Old Values, New Successes

2016 Most Respected Business Leader: Larry Gellerstedt III, President & CEO of Cousins Properties

Good Business: Larry Gellerstedt III President & CEO, Cousins Properties

Good Business: Larry Gellerstedt III President & CEO, Cousins Properties

jenniferstalcup.com

The Saturday afternoon in 2009 when Larry Gellerstedt walked into a meeting of the board of Cousins Properties, he knew he was about to be offered the CEO’s job. Like other real estate businesses, the Atlanta company founded by Tom Cousins in 1958 was feeling the effects of the recession. The board turned to Gellerstedt, then the company’s president and COO, who had a career-long history of success in the construction industry.

But his initial remarks to the board addressed neither the company’s portfolio nor its balance sheet nor plans for its future.

Instead, he said, simply: “I don’t know if y’all were talking about it before I got here, but let’s put my mental health on the table, because I don’t want y’all to feel uncomfortable. Here it is: I had this challenge. Here’s what I do today to try and stay healthy.”

The challenge he referenced was a long struggle with depression, for which he had first sought help several years before and about which he has spoken candidly and publicly. “I did what I did because I thought it was important, and I hoped it would help people. I haven’t tried to be a poster boy, but I’m not embarrassed about it.”

Before and after he confronted his illness, Gellerstedt ran some profitable and innovative companies, including Beers Construction Co. He has steered Cousins, a real estate investment trust (REIT), to a post-recession position of strength, with 2015 year-end revenues of $381.6 million and total market capitalization of $2.9 billion. He has been a leader in arts, cultural and civic endeavors, including a successful stint as 2015 Metro Atlanta Chamber chairman.

For his business success, his civic leadership and his personal courage, Larry Gellerstedt is Georgia Trend’s 2016 Most Respected Business Leader.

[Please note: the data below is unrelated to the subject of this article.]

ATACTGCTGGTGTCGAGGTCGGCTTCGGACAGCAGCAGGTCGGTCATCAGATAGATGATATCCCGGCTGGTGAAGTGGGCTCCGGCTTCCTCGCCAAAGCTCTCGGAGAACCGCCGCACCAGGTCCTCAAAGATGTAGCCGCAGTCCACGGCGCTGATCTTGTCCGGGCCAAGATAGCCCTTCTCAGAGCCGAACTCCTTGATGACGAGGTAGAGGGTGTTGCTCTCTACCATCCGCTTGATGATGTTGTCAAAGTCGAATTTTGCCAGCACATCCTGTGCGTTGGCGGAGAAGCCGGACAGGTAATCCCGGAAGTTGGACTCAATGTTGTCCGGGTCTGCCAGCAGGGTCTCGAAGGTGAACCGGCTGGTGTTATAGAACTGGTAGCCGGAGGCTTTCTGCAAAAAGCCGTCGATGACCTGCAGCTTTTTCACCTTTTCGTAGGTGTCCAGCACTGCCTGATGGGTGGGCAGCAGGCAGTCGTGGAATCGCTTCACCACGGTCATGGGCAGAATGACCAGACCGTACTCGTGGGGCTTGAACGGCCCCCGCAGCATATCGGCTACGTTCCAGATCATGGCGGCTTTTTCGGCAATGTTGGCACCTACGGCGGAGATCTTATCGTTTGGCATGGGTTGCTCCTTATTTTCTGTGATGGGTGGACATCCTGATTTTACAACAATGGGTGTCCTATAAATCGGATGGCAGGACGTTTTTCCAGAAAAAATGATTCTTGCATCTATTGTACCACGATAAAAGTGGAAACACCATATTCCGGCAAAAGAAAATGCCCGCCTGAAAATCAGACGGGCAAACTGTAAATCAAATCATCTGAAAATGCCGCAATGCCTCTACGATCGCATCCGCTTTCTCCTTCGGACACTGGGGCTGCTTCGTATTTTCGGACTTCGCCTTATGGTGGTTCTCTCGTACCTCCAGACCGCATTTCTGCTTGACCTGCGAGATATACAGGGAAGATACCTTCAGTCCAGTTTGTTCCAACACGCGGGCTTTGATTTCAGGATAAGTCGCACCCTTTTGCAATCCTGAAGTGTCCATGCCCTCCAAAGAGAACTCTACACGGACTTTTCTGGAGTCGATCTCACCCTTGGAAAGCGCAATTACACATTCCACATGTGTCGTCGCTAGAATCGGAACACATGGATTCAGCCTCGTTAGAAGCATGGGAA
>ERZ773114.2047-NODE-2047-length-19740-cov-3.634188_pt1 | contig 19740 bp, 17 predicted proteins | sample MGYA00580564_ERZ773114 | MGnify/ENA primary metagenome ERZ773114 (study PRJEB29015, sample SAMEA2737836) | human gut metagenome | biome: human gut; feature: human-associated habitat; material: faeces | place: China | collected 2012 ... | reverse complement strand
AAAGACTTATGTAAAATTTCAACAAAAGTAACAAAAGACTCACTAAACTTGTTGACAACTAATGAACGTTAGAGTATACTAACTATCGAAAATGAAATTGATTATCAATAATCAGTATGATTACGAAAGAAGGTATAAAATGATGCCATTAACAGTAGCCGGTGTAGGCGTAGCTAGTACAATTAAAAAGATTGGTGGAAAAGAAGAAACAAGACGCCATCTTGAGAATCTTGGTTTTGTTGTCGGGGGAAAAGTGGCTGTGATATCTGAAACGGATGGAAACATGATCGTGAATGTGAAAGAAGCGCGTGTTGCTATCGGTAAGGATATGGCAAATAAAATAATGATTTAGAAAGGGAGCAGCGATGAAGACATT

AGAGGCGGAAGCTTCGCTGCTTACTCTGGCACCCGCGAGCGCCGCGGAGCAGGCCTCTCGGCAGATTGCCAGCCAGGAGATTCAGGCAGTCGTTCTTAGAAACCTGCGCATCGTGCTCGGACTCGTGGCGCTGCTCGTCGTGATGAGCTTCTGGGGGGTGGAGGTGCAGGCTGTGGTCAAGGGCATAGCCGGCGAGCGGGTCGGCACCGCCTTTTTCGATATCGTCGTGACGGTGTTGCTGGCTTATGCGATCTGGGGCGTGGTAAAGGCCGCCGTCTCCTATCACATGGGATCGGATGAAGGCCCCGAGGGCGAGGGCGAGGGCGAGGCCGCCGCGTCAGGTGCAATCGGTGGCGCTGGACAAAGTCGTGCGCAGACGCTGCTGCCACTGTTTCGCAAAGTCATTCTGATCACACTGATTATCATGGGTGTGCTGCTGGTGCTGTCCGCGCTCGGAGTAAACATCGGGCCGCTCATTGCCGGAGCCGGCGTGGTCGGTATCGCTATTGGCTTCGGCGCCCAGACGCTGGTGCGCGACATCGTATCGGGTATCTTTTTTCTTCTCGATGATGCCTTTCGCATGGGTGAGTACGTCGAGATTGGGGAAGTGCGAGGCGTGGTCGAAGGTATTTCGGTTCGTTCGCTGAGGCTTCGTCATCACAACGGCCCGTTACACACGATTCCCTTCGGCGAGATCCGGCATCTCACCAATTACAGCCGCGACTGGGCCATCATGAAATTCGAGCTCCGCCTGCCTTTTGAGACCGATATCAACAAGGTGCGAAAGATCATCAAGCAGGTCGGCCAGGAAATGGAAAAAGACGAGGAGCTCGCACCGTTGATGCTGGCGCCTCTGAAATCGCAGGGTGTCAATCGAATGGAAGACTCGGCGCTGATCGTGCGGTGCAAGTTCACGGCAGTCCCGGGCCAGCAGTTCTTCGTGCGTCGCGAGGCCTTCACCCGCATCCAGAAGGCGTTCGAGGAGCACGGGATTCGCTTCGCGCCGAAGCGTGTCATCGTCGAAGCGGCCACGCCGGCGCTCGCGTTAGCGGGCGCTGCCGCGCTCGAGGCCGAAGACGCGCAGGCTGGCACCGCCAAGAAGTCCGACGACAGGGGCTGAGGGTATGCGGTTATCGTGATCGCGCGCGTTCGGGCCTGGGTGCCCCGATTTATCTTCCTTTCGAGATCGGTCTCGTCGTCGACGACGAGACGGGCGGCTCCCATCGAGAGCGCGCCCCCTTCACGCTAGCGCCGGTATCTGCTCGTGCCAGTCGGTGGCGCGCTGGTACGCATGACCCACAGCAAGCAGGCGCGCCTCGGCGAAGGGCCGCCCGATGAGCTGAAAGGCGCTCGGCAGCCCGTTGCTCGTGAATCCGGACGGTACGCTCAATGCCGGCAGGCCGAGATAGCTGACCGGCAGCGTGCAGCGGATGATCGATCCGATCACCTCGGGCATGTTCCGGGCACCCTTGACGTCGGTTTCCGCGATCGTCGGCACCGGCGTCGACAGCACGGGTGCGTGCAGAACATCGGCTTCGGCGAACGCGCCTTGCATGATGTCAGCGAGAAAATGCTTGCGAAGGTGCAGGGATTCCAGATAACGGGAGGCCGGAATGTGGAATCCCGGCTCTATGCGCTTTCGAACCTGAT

Career Path

Gellerstedt, 60, is a third-generation business leader who combines an energetic New Atlanta style with impeccable Old Atlanta credentials. His grandfather worked with banker Mills B. Lane, part of the progressive business and civic coterie that kept Atlanta on the right side of racial history during the Civil Rights Movement. His father ran Beers, one of the city’s premier builders, and helped establish the Georgia Research Alliance.

Gellerstedt grew up in Druid Hills, was educated at Westminister, then studied history and psychology at the University of North Carolina in Chapel Hill. After college, newly married, he thought he would go to law school or to grad school in psychology. “I needed an interim job to finance that,” he says. “My dad had an opening in his company. I had worked in the field as a laborer [in the summers], but never anticipated going back. But I went to work for my dad.”

At age 26, under Beers auspices, he started a new business, BCB Company, which focused on building for the healthcare industry. “Most contractors were generalists,” he says. “I really felt like there was an opportunity to specialize in certain building types that had certain levels of complexity – hospitals were one of them.” Since then, the industry has moved in the direction of specialization, but it was a new approach in 1982 – and a very successful one.

“The company could never have worked without the blessing of my father and the support of his company,” Gellerstedt says. “The company just took off. It was extraordinarily successful.”

By 1986, his father was ready to step away from day-to-day management and asked his son to take over. Beers and BCB were merged, and Gellerstedt became CEO; his dad stayed on as chairman of the board. “My dad was such a terrific person. He was always there if I needed to ask him a question or bounce an idea off him, but he never hovered; he never interfered. Now that I’m approaching his age at the time, it amazes me even more.”